CARMA started in 2014 for the development and implementation of the initial proof of concept CARMA software platform, CARMA1 . In 2018, the latest version of CARMA, CARMA2, migrated to a Robot Operating System (ROS) architecture. CARMA2 was recently completed and is now available on GitHub. The development of CARMA3 kicked off in August 2018 and will be developed in the open using agile software development. More information will be available soon.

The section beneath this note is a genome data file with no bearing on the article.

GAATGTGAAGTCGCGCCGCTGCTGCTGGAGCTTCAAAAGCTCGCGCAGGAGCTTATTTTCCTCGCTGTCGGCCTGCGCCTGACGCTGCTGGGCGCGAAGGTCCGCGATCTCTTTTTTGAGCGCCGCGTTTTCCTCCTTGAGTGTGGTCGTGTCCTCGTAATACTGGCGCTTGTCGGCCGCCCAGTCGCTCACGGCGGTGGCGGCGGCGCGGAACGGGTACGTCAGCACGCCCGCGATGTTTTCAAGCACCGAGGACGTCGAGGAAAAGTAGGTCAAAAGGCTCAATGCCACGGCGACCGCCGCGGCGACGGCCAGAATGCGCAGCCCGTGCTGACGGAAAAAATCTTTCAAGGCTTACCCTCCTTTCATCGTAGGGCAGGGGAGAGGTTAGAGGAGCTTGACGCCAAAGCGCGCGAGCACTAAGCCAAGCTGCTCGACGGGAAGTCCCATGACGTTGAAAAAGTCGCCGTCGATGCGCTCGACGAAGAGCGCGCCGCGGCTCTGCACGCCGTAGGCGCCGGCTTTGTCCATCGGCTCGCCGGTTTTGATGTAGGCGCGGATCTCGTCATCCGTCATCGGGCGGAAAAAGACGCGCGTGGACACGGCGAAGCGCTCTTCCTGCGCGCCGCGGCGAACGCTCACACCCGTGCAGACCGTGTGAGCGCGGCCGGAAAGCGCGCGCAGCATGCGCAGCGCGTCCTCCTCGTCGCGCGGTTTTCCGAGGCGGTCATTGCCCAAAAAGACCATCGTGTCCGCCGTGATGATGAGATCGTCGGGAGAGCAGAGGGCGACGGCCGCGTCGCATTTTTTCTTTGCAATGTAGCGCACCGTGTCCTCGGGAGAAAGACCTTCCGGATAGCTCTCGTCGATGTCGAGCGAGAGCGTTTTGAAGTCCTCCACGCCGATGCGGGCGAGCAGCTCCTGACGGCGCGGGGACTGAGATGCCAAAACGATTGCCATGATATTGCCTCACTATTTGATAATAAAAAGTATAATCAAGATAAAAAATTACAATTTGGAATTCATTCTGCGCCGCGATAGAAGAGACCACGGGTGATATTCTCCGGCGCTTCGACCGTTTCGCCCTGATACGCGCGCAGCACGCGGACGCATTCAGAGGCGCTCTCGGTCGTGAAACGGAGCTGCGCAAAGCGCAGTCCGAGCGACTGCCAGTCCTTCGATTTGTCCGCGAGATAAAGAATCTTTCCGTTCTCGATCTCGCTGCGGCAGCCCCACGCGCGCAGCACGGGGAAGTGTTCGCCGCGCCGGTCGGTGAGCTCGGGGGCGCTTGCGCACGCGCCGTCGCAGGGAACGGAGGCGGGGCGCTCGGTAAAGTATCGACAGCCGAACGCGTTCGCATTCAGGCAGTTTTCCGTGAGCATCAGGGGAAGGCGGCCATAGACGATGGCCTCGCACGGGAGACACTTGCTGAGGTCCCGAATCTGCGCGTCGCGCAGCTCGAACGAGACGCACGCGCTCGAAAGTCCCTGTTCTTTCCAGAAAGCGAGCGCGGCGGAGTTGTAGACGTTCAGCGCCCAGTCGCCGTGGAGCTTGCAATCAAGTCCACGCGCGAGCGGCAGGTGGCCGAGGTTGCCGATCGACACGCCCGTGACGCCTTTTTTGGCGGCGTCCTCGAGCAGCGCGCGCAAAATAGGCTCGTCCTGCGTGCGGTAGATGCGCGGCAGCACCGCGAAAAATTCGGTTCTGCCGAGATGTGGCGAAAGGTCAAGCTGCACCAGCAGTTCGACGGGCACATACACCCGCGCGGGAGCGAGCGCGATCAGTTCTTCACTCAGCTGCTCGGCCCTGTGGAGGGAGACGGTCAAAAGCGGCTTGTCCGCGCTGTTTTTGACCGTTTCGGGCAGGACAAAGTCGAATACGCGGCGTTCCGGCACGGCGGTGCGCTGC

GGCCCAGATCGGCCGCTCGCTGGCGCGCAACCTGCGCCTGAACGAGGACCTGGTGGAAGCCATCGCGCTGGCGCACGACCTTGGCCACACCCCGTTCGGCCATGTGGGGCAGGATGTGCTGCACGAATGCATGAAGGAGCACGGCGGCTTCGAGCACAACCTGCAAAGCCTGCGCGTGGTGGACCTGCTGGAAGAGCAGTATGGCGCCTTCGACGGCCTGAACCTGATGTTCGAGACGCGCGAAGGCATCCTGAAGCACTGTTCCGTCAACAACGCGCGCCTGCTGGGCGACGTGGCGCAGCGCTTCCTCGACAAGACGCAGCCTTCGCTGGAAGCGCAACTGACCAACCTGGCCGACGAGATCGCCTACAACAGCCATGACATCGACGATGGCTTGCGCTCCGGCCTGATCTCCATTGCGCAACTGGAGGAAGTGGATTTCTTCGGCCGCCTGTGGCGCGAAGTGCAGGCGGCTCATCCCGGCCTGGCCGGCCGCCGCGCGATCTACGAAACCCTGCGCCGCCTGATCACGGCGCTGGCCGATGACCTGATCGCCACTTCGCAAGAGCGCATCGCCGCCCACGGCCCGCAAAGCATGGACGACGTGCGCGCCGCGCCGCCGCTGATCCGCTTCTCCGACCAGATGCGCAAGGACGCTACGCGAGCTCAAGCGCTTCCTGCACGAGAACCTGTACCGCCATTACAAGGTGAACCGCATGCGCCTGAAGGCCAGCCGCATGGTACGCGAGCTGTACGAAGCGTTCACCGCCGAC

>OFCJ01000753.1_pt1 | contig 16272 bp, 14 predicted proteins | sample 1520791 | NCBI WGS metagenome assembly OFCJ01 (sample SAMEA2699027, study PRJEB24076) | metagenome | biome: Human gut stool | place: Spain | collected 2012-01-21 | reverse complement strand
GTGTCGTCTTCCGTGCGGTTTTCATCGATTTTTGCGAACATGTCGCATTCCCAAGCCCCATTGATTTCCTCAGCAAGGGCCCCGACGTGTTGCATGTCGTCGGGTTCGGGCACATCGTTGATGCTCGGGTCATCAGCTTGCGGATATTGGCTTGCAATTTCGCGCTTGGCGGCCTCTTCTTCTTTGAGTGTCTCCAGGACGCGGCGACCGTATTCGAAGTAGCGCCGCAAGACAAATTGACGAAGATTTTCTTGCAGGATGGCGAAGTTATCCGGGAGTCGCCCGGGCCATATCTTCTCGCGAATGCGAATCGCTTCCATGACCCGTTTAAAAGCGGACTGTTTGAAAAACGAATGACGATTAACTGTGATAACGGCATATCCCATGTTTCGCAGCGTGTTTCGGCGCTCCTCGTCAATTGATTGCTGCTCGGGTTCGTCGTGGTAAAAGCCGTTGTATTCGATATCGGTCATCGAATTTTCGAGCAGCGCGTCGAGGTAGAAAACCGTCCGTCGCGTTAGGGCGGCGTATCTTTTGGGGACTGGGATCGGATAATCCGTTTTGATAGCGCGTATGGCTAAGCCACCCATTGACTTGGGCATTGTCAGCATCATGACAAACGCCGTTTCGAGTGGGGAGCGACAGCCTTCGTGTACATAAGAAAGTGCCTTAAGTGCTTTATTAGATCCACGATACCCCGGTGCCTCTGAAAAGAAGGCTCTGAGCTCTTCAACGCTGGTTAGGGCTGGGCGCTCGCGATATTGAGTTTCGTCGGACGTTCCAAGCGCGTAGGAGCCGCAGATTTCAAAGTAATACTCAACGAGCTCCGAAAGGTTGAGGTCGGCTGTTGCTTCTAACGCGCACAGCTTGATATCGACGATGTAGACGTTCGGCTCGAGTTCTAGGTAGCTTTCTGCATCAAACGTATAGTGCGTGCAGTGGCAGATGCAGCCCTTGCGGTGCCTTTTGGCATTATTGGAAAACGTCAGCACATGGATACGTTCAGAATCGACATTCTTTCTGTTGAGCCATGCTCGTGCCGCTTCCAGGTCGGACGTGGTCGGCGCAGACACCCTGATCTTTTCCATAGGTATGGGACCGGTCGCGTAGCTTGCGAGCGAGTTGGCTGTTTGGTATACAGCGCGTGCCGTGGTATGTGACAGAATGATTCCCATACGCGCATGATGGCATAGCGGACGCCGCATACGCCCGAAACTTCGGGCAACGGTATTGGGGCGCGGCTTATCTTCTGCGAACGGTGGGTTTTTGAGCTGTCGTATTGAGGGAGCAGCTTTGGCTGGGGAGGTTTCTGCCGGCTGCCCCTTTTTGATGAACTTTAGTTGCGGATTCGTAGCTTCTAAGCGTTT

CARMA Evolution. Visual representation of the evolution of the CARMA platform, CARMA1, CARMA2, and CARMA3. The illustration is divided into three boxes each assigned a time frame from the CARMA evolution ranging between year 2014 and year 2020. Located above all boxes is an illustration of an automated vehicle. All vehicles have two yellow circles surrounding the car, a gray signal on top of the car, and blue waves. These symbols indicate the car is connected to other vehicles or infrastructure.  The leftmost box highlights achievements of CARMA1. From 2014 to 2016, the initial proof of concept of CARMA1 was created and individual applications were collected. At the time, Simulink/dSpace was running on MicroAutobox without the use of ROS. CARMA1 demonstrated several applications: a developed platooning algorithm, modified eco-approach and departure (EAD) algorithm, modified speed harmonization algorithm, and modified lane change and merge algorithm.  The middle box represents CARMA2 activities that took place from 2016 to 2018. During this time CARMA2 vehicles met the standards for the Society of Automotive Engineers (SAE) level 1 automation (speed control) and were level 2 capable. CARMA2 was built on top of an ROS and is flexible. It can be installed on several types or modes of vehicles and includes vehicle-specific device drivers for hardware connection and vehicle characteristics in a configuration file. The platform also accepts third-party plugins for research applications (guidance algorithms). CARMA2 includes the following simple applications: cruising with adaptive cruise control (ACC), cooperative lane change, mixed platoons, signalized intersections, and speed harmonization. The rightmost box represents CARMA3 activities that will take place from 2018 to 2020. CARMA3 is now live on Github and qualifies as SAE level 2 automation (speed and steering control) and as level 3 capable. The platform has a more sophisticated vocabulary of cooperation, V2V, and has enhanced lane change, merge, weave, and car and truck platooning. CARMA3 has an emphasis on infrastructure interactions for Transportation Systems Management and Operations (TSMO) including work zones, traffic incident management, weather events, etc. The platform is designed for emergency vehicle applications and interactions as well. The platform continues to evolve on GitHub through 2018 while welcoming additional third-party guidance plugins.